As Governor Dannel Malloy moved to cut aid to many municipalities in his latest biennial budget proposal, he did give them one way of making it up. He proposed to end the tax-exempt status of hospitals, meaning that towns could charge them property tax for the first time.
In a statement, the Connecticut Hospitals Association called it "a direct attack on the fabric of our communities."
"Hospitals are an important part of their communities," CEO Jennifer Jackson told WNPR. "They are strong economic drivers -- they are often the largest employer in town. So to further destabilize hospitals is not in the best interests of municipalities."
She said her members are still grappling with a state tax imposed in the previous budget, a move that she claims has cost hospitals three thousand jobs statewide.
"It makes healthcare more expensive, and programs and services have been closed and cut back," said Jackson. "The one thing we really need to bring into this conversation is how we best care for patients."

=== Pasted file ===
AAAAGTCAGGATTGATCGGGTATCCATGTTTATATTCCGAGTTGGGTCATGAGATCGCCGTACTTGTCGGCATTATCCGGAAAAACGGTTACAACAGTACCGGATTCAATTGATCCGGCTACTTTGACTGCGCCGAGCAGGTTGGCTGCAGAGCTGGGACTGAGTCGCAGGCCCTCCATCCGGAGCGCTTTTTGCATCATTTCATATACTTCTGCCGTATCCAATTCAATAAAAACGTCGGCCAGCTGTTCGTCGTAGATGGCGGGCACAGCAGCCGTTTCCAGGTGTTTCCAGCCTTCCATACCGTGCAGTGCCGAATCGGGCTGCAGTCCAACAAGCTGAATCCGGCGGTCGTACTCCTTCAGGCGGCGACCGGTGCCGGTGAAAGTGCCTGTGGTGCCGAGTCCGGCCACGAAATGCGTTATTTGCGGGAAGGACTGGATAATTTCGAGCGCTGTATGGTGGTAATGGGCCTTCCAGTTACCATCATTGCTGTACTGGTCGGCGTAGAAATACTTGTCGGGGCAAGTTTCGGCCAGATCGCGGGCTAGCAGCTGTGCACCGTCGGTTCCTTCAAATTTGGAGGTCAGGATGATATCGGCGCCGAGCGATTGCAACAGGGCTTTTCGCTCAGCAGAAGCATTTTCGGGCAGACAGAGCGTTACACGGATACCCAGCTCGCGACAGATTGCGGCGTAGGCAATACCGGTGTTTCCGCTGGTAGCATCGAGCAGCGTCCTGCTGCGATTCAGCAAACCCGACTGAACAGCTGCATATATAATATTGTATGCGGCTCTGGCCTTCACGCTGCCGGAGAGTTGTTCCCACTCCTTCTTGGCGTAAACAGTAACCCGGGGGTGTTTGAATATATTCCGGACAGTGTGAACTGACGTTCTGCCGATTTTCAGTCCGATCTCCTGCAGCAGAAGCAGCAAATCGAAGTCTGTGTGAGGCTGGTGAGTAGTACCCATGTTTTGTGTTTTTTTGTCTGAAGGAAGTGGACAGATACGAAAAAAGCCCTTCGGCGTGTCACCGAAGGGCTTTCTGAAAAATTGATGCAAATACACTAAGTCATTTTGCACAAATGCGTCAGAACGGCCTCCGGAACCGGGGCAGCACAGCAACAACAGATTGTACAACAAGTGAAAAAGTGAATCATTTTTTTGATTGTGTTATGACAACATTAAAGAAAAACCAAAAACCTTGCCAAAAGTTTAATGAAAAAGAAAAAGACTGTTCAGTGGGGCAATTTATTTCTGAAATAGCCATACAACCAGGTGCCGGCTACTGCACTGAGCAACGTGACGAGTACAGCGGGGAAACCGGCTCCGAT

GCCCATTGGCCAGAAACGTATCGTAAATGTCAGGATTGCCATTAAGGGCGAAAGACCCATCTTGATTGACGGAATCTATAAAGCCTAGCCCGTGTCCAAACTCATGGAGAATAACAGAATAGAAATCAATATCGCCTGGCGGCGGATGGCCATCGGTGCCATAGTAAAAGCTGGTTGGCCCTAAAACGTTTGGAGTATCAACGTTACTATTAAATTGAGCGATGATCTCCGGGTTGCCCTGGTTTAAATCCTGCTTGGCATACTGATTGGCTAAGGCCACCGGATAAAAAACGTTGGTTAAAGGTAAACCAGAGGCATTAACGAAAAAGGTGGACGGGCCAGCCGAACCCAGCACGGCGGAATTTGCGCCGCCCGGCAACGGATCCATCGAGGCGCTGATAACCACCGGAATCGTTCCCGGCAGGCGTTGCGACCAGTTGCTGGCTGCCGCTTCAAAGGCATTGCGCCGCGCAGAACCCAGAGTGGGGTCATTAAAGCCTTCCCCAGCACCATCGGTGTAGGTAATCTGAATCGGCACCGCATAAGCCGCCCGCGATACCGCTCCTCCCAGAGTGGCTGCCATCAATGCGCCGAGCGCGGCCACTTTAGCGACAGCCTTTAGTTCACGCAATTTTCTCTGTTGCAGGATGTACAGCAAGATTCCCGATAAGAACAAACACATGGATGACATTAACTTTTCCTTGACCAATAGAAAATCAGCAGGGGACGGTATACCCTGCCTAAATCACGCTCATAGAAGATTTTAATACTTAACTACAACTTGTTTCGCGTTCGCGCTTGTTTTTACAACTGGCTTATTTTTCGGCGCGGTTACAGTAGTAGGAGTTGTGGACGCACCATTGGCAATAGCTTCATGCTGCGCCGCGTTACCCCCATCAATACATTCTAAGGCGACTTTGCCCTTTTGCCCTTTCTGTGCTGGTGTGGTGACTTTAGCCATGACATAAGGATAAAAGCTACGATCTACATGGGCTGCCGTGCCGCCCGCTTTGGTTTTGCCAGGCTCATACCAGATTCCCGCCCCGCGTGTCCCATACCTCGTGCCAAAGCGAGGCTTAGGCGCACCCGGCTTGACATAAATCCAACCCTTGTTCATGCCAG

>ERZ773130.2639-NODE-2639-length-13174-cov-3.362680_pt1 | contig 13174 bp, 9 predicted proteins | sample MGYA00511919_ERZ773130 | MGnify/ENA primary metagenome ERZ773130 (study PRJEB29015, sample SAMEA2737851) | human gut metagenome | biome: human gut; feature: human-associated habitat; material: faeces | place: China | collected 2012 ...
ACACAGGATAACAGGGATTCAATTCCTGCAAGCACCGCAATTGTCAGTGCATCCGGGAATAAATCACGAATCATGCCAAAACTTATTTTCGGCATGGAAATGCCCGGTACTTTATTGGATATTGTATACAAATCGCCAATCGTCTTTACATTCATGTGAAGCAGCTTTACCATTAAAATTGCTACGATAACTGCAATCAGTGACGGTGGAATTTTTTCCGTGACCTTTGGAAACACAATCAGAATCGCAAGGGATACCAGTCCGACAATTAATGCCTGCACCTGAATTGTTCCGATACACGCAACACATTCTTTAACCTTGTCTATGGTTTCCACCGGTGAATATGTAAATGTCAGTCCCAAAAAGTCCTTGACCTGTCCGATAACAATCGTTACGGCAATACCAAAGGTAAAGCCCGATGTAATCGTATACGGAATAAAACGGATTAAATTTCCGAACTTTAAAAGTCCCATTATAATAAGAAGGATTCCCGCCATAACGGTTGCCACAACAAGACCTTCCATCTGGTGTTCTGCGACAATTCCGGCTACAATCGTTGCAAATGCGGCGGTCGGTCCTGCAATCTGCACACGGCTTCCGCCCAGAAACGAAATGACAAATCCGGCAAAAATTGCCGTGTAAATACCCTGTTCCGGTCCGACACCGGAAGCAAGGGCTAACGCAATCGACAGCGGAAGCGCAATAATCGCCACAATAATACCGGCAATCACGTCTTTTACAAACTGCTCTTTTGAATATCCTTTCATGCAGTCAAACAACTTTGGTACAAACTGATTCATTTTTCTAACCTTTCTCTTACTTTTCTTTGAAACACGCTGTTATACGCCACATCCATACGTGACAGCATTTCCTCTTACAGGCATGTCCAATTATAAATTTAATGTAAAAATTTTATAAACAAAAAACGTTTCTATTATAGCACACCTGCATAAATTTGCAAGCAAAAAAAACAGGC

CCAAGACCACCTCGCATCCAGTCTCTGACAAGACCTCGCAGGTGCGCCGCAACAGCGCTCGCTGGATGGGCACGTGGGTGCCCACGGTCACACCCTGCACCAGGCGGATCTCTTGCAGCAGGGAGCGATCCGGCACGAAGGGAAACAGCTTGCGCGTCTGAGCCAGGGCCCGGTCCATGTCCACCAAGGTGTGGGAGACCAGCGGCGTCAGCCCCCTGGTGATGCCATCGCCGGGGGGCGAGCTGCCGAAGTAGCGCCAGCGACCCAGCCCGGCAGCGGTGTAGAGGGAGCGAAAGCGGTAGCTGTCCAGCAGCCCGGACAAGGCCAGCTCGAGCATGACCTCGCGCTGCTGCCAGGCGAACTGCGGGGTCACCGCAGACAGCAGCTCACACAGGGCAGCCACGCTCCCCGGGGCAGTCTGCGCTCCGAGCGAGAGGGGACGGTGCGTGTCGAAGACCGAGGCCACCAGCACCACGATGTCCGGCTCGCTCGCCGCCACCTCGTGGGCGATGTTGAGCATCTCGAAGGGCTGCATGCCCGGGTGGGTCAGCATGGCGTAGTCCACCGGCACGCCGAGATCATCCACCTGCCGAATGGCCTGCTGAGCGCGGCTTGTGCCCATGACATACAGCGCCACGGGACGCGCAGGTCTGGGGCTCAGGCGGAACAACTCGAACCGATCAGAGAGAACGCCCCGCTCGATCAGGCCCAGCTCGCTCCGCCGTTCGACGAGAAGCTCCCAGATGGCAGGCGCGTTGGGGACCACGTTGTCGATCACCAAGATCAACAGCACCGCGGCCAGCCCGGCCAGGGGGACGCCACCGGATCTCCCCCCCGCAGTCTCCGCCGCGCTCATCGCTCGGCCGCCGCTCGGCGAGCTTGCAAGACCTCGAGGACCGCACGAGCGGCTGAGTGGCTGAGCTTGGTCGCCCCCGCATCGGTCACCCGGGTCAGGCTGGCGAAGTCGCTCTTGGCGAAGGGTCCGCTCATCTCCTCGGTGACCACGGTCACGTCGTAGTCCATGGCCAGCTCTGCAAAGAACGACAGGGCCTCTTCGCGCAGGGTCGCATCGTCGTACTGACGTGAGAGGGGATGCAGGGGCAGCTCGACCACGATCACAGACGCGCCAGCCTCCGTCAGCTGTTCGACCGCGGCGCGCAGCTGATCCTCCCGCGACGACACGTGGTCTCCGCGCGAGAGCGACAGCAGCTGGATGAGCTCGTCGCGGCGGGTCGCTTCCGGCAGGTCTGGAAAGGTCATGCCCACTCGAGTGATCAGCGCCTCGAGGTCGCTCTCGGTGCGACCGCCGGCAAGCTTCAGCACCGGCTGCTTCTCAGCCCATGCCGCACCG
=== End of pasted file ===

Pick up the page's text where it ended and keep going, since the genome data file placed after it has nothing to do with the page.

The Connecticut Business and Industry Association gave a more muted response to the budget. Joe Brennan, CEO of the CBIA, said he recognizes Malloy had few good choices, given the level of deficits he’s facing, and Brennan is pleased he chose to safeguard the state’s larger cities.
“More vibrant urban centers can attract talent and attract capital and help those cities grow,” he said.
But he also sounds a note of caution on cuts to municipal aid, which he says may lead to taxes elsewhere. “The concern among a lot of the small business companies that we represent, is potential impacts on the property tax side," he said. "Because some towns, if they receive less state revenue, it may ultimately lead to increases in property taxes, which is a big issue for a lot of our companies.”
In all, changes to tax credits and exemptions are designed to net the state another $200 million in the first year of this budget.